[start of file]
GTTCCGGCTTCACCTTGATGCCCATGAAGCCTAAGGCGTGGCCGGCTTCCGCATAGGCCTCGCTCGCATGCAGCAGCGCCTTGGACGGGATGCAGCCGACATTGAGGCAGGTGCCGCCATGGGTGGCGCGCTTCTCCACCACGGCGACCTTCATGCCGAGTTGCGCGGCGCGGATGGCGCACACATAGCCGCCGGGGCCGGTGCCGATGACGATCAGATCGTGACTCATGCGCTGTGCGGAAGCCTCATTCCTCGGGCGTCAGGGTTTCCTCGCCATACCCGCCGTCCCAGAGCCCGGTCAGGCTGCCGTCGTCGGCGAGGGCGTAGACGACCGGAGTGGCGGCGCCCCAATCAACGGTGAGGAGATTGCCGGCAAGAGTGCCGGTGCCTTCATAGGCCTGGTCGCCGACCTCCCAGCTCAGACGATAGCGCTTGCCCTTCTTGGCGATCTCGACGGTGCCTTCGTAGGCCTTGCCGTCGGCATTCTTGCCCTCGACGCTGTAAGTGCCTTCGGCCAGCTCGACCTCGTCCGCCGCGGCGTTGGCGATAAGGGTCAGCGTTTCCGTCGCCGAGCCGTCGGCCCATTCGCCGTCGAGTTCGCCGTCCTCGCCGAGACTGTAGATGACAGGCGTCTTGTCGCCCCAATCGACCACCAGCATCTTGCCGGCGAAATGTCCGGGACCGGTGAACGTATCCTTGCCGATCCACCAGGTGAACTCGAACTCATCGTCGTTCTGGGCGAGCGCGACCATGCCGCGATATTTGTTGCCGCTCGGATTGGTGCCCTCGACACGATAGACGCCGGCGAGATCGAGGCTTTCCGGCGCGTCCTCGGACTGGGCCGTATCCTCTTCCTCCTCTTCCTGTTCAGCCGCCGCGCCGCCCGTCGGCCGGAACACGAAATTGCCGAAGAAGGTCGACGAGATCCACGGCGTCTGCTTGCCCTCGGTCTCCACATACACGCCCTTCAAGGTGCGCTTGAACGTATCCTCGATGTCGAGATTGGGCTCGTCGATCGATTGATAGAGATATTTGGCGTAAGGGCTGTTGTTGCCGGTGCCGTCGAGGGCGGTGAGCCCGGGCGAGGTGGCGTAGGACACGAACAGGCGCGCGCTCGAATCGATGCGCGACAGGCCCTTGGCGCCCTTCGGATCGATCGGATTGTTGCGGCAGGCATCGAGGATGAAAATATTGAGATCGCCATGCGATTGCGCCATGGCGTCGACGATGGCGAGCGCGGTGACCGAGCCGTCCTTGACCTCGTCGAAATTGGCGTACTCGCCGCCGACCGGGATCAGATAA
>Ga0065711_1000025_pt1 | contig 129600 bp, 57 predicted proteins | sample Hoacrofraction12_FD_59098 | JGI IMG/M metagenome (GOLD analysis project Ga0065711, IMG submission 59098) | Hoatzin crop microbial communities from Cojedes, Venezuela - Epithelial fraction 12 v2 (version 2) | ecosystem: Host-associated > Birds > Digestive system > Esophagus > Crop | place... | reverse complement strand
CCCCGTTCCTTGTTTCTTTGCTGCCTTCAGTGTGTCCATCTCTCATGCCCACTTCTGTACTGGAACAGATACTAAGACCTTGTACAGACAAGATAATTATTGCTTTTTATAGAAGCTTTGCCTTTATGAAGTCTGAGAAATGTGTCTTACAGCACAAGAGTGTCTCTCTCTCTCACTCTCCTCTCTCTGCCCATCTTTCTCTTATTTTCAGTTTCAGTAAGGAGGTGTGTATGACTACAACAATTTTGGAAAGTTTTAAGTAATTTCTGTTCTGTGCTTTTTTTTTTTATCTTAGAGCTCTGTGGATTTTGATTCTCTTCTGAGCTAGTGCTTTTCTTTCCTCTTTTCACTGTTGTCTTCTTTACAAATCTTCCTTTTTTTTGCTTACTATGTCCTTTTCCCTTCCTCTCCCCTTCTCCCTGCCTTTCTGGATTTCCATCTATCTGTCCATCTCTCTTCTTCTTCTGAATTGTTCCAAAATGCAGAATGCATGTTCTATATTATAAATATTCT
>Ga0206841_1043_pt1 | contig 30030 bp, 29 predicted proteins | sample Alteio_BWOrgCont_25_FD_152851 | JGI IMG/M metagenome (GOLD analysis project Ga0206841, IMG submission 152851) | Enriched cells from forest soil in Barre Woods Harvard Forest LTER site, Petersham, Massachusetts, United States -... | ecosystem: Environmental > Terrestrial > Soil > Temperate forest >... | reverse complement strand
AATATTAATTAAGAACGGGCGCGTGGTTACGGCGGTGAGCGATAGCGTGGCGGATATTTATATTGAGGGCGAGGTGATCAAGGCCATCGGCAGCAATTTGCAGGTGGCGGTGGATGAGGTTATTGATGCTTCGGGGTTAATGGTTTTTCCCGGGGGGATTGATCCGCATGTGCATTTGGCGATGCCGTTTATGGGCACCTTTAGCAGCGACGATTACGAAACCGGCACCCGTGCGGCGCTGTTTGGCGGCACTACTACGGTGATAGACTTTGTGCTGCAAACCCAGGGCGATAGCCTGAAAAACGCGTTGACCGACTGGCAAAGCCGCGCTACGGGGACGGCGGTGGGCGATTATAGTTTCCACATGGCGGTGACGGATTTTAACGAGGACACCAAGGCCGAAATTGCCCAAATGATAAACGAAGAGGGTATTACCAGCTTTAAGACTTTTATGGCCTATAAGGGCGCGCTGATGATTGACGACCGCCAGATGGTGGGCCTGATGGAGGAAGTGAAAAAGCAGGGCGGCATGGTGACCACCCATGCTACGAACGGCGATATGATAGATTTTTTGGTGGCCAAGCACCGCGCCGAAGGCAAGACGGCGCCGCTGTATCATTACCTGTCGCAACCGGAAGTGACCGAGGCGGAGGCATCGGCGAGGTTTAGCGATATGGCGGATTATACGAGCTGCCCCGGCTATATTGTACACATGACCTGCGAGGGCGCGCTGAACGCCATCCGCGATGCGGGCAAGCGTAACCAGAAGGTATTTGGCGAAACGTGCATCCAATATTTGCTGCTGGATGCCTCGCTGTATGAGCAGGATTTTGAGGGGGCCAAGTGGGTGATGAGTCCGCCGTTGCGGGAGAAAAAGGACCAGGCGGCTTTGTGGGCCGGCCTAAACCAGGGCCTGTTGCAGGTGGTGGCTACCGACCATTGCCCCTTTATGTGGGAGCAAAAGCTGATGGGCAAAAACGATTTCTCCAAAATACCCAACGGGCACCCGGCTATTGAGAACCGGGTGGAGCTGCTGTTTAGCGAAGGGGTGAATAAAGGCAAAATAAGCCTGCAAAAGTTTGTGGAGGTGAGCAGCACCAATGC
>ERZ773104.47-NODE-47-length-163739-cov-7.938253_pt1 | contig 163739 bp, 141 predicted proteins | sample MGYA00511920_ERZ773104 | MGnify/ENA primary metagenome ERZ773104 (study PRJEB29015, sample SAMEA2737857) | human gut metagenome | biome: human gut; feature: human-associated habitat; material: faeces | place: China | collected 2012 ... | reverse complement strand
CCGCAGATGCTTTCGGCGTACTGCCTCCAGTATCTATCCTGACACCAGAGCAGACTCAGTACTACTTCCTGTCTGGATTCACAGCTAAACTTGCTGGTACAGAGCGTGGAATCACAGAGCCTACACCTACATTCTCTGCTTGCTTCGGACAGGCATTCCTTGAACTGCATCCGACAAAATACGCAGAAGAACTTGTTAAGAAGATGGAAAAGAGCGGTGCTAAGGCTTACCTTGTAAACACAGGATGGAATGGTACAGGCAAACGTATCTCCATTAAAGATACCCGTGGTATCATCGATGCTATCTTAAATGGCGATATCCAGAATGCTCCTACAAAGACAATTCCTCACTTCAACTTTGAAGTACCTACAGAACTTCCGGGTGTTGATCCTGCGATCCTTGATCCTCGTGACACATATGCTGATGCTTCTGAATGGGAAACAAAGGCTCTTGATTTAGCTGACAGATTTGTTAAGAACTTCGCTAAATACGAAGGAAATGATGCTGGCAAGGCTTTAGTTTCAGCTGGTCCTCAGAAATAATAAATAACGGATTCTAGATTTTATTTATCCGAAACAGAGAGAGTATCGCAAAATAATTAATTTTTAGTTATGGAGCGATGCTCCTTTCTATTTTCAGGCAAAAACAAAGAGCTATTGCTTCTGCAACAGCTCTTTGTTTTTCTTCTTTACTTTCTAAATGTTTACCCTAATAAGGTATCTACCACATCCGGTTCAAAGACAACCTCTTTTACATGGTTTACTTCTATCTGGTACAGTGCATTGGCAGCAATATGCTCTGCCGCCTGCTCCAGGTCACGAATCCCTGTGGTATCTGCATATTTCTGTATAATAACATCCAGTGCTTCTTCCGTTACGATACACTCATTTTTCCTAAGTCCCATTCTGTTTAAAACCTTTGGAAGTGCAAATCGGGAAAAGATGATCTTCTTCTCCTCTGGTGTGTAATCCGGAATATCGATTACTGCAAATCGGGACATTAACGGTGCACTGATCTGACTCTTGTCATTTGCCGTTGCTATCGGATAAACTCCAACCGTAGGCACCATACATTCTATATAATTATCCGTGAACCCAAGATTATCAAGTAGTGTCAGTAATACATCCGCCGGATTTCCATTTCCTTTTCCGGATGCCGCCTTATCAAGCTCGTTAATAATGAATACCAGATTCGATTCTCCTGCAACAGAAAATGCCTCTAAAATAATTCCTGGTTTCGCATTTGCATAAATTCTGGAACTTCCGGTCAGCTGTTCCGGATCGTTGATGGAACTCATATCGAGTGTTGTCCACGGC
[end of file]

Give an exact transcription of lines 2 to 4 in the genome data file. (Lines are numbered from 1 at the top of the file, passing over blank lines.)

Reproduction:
>Ga0065711_1000025_pt1 | contig 129600 bp, 57 predicted proteins | sample Hoacrofraction12_FD_59098 | JGI IMG/M metagenome (GOLD analysis project Ga0065711, IMG submission 59098) | Hoatzin crop microbial communities from Cojedes, Venezuela - Epithelial fraction 12 v2 (version 2) | ecosystem: Host-associated > Birds > Digestive system > Esophagus > Crop | place... | reverse complement strand
CCCCGTTCCTTGTTTCTTTGCTGCCTTCAGTGTGTCCATCTCTCATGCCCACTTCTGTACTGGAACAGATACTAAGACCTTGTACAGACAAGATAATTATTGCTTTTTATAGAAGCTTTGCCTTTATGAAGTCTGAGAAATGTGTCTTACAGCACAAGAGTGTCTCTCTCTCTCACTCTCCTCTCTCTGCCCATCTTTCTCTTATTTTCAGTTTCAGTAAGGAGGTGTGTATGACTACAACAATTTTGGAAAGTTTTAAGTAATTTCTGTTCTGTGCTTTTTTTTTTTATCTTAGAGCTCTGTGGATTTTGATTCTCTTCTGAGCTAGTGCTTTTCTTTCCTCTTTTCACTGTTGTCTTCTTTACAAATCTTCCTTTTTTTTGCTTACTATGTCCTTTTCCCTTCCTCTCCCCTTCTCCCTGCCTTTCTGGATTTCCATCTATCTGTCCATCTCTCTTCTTCTTCTGAATTGTTCCAAAATGCAGAATGCATGTTCTATATTATAAATATTCT
>Ga0206841_1043_pt1 | contig 30030 bp, 29 predicted proteins | sample Alteio_BWOrgCont_25_FD_152851 | JGI IMG/M metagenome (GOLD analysis project Ga0206841, IMG submission 152851) | Enriched cells from forest soil in Barre Woods Harvard Forest LTER site, Petersham, Massachusetts, United States -... | ecosystem: Environmental > Terrestrial > Soil > Temperate forest >... | reverse complement strand